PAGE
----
“But… but you’re Nathan Fillon from Firefly… and Castle!”

Nathan wiped his forehead. His eyes shifted left and right, “Okay, tell you what, I’ll let this slide -”

“What?” The shock of standing in front of her favorite actor began to wade, “This was not my fault…” she gulped saliva down her throat, “You backed up into me during a green light.”

“I know, but we don’t have to call the police… Here,” he handed her a card with his name and contact information, “Why don’t you swing by and we can talk this over, hmm?”

Lulu got hold of the card and stared at it blankly, almost melting. Was this an invitation to his next television episode? She felt dizzy from being this close to Nathan Fillon and she let the card slip.

Nathan caught her before she collapsed.

“Are you okay?”

“Yes, yes, it’s just…” and that’s when she saw it. “What’s that?”

“What’s what?” Nathan put his hands in his side pockets.

It being the body lying inside the trunk of your car,” she pointed.

Nathan smoothed out her blouse’s shoulder ruffles, “What?”

“That!” Lulu pointed to his trunk.

“Oh, that that.”

She leaned closer and yelped, “That’s Bruce Campbell from Army of Darkness… and Burn Notice!

Nathan nodded nonstop, “Yes, yes he is... let me explain.”

“You killed him?”

“No, but let’s get this straight,” he placed his hand on the top of the Cadillac, “I’ll let this slide, hey, why not?” He shrugged his shoulders, “But on one condition,” he raised his finger.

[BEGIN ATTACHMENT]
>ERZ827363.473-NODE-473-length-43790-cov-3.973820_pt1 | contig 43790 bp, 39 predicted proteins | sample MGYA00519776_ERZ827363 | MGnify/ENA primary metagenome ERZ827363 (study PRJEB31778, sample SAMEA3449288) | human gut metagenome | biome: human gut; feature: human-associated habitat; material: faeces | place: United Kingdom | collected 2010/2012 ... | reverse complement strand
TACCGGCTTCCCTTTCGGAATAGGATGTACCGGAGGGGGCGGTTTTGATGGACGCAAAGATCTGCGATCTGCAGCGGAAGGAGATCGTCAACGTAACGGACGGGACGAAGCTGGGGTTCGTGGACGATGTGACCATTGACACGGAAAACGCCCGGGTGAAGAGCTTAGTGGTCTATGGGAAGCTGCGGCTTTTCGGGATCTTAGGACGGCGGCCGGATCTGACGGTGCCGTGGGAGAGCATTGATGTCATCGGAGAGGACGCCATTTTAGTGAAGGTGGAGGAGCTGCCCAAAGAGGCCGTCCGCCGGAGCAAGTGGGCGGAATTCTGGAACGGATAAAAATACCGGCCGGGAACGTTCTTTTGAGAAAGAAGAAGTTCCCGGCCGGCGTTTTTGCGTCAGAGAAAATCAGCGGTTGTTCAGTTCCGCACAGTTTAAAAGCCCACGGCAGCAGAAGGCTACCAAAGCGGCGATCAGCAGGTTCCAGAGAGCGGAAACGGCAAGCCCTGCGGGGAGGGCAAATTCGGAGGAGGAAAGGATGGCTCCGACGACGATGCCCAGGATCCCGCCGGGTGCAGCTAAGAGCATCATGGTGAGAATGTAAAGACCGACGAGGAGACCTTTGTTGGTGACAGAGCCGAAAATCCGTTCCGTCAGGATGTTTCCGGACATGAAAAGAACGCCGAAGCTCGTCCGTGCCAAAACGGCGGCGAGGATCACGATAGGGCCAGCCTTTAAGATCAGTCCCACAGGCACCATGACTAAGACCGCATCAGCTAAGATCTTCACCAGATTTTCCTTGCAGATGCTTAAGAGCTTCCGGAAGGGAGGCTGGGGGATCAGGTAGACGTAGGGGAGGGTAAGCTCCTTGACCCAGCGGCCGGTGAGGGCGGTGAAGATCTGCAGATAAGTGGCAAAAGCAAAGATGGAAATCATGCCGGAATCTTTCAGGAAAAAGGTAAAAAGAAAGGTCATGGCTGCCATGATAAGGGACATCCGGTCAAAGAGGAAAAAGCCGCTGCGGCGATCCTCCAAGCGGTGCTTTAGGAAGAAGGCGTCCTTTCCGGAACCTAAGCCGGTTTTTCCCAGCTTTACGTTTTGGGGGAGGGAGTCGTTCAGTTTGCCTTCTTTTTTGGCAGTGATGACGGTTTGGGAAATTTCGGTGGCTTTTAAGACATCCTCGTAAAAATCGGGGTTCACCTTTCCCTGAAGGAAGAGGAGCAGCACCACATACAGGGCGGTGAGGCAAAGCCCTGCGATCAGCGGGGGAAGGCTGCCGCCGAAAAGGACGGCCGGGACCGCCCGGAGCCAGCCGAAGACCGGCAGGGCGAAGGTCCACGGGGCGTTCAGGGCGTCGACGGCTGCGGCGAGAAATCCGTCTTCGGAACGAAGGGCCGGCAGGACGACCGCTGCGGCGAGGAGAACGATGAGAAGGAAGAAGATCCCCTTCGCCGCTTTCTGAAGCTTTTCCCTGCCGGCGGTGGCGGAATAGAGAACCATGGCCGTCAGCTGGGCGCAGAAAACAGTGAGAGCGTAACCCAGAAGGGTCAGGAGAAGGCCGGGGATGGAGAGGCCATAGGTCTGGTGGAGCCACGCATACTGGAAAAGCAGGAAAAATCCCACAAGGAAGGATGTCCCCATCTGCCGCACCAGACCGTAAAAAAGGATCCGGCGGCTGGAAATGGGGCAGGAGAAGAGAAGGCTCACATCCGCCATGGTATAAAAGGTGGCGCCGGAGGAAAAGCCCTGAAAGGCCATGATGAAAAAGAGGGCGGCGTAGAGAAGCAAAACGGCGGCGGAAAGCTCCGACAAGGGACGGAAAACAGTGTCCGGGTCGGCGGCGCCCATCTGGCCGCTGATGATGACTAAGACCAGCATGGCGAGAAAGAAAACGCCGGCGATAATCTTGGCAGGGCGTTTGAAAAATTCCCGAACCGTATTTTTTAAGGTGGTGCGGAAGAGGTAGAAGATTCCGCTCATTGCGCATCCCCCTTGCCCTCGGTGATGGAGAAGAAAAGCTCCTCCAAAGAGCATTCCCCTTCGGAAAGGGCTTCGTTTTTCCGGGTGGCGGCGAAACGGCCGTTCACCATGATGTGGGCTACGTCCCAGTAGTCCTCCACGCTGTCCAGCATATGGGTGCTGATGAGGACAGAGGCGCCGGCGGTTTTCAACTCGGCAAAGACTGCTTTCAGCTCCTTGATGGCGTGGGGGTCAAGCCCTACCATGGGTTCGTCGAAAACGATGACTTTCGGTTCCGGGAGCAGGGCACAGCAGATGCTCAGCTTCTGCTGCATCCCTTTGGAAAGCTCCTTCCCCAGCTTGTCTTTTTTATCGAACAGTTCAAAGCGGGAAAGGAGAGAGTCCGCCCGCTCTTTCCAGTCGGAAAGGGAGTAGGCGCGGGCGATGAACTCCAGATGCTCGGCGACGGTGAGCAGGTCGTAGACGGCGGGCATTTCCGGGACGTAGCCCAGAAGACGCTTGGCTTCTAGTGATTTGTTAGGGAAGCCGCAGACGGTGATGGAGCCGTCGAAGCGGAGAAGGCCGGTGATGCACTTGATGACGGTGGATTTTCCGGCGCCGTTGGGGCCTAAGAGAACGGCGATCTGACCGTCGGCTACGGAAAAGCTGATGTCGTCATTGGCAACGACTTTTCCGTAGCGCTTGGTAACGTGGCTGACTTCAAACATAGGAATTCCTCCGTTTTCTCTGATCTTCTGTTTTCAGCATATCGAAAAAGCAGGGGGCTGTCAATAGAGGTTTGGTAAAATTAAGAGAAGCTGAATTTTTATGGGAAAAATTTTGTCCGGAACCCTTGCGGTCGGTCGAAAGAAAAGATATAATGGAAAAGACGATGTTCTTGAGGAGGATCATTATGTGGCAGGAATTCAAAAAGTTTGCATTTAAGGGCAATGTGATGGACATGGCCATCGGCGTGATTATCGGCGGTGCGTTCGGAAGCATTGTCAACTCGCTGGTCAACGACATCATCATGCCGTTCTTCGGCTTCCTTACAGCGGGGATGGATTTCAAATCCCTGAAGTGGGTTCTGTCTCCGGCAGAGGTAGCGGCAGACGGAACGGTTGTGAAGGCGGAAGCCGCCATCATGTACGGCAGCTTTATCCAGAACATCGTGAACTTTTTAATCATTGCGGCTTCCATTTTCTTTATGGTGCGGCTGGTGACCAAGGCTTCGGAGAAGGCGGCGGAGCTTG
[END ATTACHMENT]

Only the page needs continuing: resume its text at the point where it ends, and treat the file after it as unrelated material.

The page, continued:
Lulu’s eyes widened, “What?”

“You forget about this thing and I’ll pay for any damage to your car.”

Lulu noticed Bruce’s famous profile and dark hair, and he seemed to be without ropes. "I always thought he was great."

“Oookay,” Nathan closed the trunk door, “Bruce’s last wish before his heart attack was to take him in the trunk of my car to the hospital.”


“Yes, we’re on our way… you know… gonna pay my respects there.”

Believe me when I tell you that Lulu was confused. “Why would anyone make a dying wish like that?”

“Ahh, Bruce was kind of… hmm… eccentric.”

Lulu caught sight of Nathan’s fingers tapping the trunk. Was she on some sort of show already or was she daydreaming this? But if she could avoid the penalty from the car insurance…

“Well, in that case, you have nothing to worry from me.”

“I knew you’d understand. I knew the minute I saw you.” He brought his fingers to his lips.

“Yeah, well…”

“Here,” he handed her four hundred dollar bills. “This should be enough to cover any expenses. If not, give me a call… um?”


“Lulu. Thank you.” He smiled, picked up the card on the floor and handed it to her, then, walked back in to his car and revved up the engine. He waved goodbye as he drove off.

Lulu stood with mouth gaping. She still held the card with Nathan Fillon’s personal number. “Wow.”

“So, did she buy it?” Bruce stuck out his head by pushing the seat cushions open from inside the trunk.

“I think so.”